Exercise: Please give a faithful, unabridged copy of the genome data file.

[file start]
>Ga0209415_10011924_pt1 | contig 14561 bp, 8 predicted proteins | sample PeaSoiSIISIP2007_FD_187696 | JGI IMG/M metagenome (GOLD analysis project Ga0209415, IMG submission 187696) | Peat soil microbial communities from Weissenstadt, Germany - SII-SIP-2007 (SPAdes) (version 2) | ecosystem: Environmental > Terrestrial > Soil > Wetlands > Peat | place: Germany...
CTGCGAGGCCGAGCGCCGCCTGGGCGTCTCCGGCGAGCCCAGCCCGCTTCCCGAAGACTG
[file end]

>Ga0209415_10011924_pt1 | contig 14561 bp, 8 predicted proteins | sample PeaSoiSIISIP2007_FD_187696 | JGI IMG/M metagenome (GOLD analysis project Ga0209415, IMG submission 187696) | Peat soil microbial communities from Weissenstadt, Germany - SII-SIP-2007 (SPAdes) (version 2) | ecosystem: Environmental > Terrestrial > Soil > Wetlands > Peat | place: Germany...
CTGCGAGGCCGAGCGCCGCCTGGGCGTCTCCGGCGAGCCCAGCCCGCTTCCCGAAGACTG